Description

    Jackson Prepares for the Battle of New Orleans

    [Battle of New Orleans]. Andrew Jackson Autograph Letter Signed. Two pages with integral address leaf, 8" x 9.75", Mobile [Alabama], September 26, 1814. Having been commissioned a major general in May 1814 for his gallantry and leadership during the Battle of Horseshow Bend two months earlier, Jackson headed to Mobile where he successfully defended the city at the First Battle of Fort Bowyer (September 14-16, 1814). Their defeat at Mobile convinced the British that an invasion of New Orleans might be more successful.

    Unbeknownst to the American army in the south, the British had moved against the cities of Baltimore, Maryland, and the nation's capital, Washington, D.C, a few months before. Successful, the British force under Maj. Gen. Robert Ross occupied the capital and burned both the White House and the Capitol Building. Jackson, writing to his former aide-de-camp and current adjutant general for Tennessee, Col. Andrew Haynes, had just received the news of the destruction in Washington and intelligence that the British may be moving on New Orleans. He writes, in full:

    "I have this moment, recd. the news that the capitol is Burnt. Was it not for the national disgrace I am glad of it. It will untie america, and warn the rulers of our nation, to prepare for defence before it is too late. and leave canvassing for the executive chair, out of view when our nation is invaded and requires all her ennergy [sic] to defend it. Hit will teach them, not to count their pence but prepare the means, to save our country. It will learn the warn the heads of departments, to listen to information, transmitted, that ought to put them on there [sic] guard, and prepare for energetic defense before the enemy reaches the interior, the capital. I have been writing for instructions for three months. I have long since gave information of the intended invasion of the South. The combination, forming and under all these circumstances, ordered to discharge the Militia, at a time when when [sic] every information foretold an intended invasion, an intended [illegible] of the Indians to [illegible] I hope I have checked the rising hostility of the Indians in this quarter, and if I am only half supported I will put down the war here verry [sic] shortly. I shall have I hope at least 2000 indians in the field, against the 10th...and I hope by that time to see the brave Tennesseans, flocking to the Standard of their country determined, to maintain their Liberty or die nobly in the last ditch. the drubbing we gave the english on the 15th instant at Mobile Point was in true american stile [sic], and had they Troops defended the capital, with the same spirit that the brave [Major William] Lawrence defended Fort Bowyer, the capital would have been defended -and saved. Let it not be said that the Tardiness of the troops from Tennessee occasioned, the loss of Mobile and New Orleans, - send them on by forced marches, and I will let you hear before peace, some small retaliation for our disgrace."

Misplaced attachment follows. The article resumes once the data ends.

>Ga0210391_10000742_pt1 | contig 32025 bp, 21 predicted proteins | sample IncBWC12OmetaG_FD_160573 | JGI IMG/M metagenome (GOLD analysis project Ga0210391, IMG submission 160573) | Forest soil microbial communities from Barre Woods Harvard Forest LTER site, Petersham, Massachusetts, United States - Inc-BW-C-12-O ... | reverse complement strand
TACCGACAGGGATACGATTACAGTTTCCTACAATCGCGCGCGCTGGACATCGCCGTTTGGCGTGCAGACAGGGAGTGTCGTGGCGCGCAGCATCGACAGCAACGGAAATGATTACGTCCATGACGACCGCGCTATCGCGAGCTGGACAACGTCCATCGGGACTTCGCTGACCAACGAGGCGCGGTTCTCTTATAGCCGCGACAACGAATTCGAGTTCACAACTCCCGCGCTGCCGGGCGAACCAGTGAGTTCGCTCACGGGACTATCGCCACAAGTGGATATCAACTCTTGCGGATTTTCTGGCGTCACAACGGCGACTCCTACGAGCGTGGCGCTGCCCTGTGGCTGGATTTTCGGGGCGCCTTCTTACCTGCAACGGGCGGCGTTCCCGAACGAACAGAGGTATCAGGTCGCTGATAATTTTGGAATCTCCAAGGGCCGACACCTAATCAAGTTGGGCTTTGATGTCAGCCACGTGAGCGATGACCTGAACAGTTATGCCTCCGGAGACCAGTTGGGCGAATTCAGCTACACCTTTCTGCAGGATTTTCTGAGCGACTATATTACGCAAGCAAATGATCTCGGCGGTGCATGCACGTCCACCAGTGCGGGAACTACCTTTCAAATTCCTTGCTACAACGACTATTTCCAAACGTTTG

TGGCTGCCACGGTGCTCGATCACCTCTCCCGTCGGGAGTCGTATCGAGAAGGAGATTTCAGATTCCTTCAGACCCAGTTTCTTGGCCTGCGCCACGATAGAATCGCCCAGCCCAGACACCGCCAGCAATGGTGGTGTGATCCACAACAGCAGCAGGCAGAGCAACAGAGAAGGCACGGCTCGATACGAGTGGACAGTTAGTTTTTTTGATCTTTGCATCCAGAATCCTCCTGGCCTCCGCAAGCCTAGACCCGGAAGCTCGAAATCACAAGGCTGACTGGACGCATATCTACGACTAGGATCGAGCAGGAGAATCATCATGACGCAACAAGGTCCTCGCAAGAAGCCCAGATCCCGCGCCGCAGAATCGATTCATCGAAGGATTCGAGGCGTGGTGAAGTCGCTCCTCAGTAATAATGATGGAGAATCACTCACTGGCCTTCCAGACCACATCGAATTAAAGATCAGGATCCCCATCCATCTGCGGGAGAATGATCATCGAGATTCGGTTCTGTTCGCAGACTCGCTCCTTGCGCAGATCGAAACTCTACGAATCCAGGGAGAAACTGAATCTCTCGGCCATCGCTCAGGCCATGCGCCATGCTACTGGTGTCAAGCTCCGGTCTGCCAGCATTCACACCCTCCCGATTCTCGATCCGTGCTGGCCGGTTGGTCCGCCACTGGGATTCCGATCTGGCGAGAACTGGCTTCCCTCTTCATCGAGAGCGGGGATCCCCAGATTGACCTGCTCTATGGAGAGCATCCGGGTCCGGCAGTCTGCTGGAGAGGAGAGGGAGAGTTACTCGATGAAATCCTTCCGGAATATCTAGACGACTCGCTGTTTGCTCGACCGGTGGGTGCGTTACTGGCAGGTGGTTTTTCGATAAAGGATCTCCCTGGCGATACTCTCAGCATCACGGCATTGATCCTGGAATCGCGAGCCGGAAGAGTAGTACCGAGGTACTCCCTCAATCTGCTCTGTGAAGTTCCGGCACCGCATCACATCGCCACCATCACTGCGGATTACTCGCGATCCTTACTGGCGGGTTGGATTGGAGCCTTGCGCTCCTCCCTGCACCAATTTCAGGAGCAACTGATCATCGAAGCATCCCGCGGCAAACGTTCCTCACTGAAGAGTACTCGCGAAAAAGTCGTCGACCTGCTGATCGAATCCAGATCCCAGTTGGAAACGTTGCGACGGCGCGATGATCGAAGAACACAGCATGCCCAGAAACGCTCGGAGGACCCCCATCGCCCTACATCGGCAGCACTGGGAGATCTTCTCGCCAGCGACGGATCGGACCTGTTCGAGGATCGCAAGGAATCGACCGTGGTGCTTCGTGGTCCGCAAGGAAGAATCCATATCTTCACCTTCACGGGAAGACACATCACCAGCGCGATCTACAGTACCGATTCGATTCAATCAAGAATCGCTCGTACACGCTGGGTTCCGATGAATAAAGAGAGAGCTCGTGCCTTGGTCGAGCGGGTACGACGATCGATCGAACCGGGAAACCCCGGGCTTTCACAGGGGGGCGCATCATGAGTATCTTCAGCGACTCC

Shortly thereafter, Old Hickory marched to New Orleans and took over the defense of the city. The British army launched an invasion of the city on January 8, 1815, and Jackson whipped them soundly, making him a national hero. Just as reports of the burning of Washington reached him weeks after the fact, news of the signing of the Treaty of Ghent two weeks earlier had reached neither the British invasion force nor the Americans defending the city. It was not until February that news reached Louisiana that the war was over.

    Toned with some small holes scattered about causing some loss of text. Ink bleed-through from the verso is evident in places. Spots of staining along the right edge. Chipping at the upper right corner, near a small bit of tape, and lower edge. Damage to the address leaf from where wax seal was placed and slight tearing from opening.

    Provenance: Forbes Collection, 2002.




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    April, 2013
    11th Thursday
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